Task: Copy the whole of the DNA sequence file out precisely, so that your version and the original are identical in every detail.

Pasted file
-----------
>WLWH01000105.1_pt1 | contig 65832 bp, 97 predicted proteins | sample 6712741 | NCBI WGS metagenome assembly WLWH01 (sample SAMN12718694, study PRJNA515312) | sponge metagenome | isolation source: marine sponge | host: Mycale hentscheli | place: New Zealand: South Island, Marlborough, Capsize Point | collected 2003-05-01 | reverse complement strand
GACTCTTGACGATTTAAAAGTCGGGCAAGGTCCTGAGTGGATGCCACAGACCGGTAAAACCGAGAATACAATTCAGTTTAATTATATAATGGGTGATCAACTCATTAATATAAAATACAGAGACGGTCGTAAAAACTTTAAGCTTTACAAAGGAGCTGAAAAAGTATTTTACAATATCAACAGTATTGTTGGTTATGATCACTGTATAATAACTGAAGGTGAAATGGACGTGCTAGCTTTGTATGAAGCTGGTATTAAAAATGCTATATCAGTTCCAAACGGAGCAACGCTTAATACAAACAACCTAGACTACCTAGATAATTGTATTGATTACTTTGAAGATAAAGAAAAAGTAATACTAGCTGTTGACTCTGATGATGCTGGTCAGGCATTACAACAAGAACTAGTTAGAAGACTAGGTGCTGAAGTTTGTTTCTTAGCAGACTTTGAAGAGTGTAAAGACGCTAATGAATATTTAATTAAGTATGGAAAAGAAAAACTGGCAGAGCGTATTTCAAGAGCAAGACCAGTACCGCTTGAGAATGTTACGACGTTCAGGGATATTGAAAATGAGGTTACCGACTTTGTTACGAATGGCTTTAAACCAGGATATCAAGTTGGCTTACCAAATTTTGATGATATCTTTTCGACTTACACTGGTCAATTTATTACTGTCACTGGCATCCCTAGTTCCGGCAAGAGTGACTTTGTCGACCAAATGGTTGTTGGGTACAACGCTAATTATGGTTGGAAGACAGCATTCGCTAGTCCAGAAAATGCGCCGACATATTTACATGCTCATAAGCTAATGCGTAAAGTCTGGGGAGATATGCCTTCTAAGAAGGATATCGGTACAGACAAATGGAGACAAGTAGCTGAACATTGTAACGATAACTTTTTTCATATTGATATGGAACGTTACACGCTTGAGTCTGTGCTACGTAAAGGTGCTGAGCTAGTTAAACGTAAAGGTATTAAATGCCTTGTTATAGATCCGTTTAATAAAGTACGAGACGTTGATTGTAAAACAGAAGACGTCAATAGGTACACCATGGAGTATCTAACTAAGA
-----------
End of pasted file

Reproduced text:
>WLWH01000105.1_pt1 | contig 65832 bp, 97 predicted proteins | sample 6712741 | NCBI WGS metagenome assembly WLWH01 (sample SAMN12718694, study PRJNA515312) | sponge metagenome | isolation source: marine sponge | host: Mycale hentscheli | place: New Zealand: South Island, Marlborough, Capsize Point | collected 2003-05-01 | reverse complement strand
GACTCTTGACGATTTAAAAGTCGGGCAAGGTCCTGAGTGGATGCCACAGACCGGTAAAACCGAGAATACAATTCAGTTTAATTATATAATGGGTGATCAACTCATTAATATAAAATACAGAGACGGTCGTAAAAACTTTAAGCTTTACAAAGGAGCTGAAAAAGTATTTTACAATATCAACAGTATTGTTGGTTATGATCACTGTATAATAACTGAAGGTGAAATGGACGTGCTAGCTTTGTATGAAGCTGGTATTAAAAATGCTATATCAGTTCCAAACGGAGCAACGCTTAATACAAACAACCTAGACTACCTAGATAATTGTATTGATTACTTTGAAGATAAAGAAAAAGTAATACTAGCTGTTGACTCTGATGATGCTGGTCAGGCATTACAACAAGAACTAGTTAGAAGACTAGGTGCTGAAGTTTGTTTCTTAGCAGACTTTGAAGAGTGTAAAGACGCTAATGAATATTTAATTAAGTATGGAAAAGAAAAACTGGCAGAGCGTATTTCAAGAGCAAGACCAGTACCGCTTGAGAATGTTACGACGTTCAGGGATATTGAAAATGAGGTTACCGACTTTGTTACGAATGGCTTTAAACCAGGATATCAAGTTGGCTTACCAAATTTTGATGATATCTTTTCGACTTACACTGGTCAATTTATTACTGTCACTGGCATCCCTAGTTCCGGCAAGAGTGACTTTGTCGACCAAATGGTTGTTGGGTACAACGCTAATTATGGTTGGAAGACAGCATTCGCTAGTCCAGAAAATGCGCCGACATATTTACATGCTCATAAGCTAATGCGTAAAGTCTGGGGAGATATGCCTTCTAAGAAGGATATCGGTACAGACAAATGGAGACAAGTAGCTGAACATTGTAACGATAACTTTTTTCATATTGATATGGAACGTTACACGCTTGAGTCTGTGCTACGTAAAGGTGCTGAGCTAGTTAAACGTAAAGGTATTAAATGCCTTGTTATAGATCCGTTTAATAAAGTACGAGACGTTGATTGTAAAACAGAAGACGTCAATAGGTACACCATGGAGTATCTAACTAAGA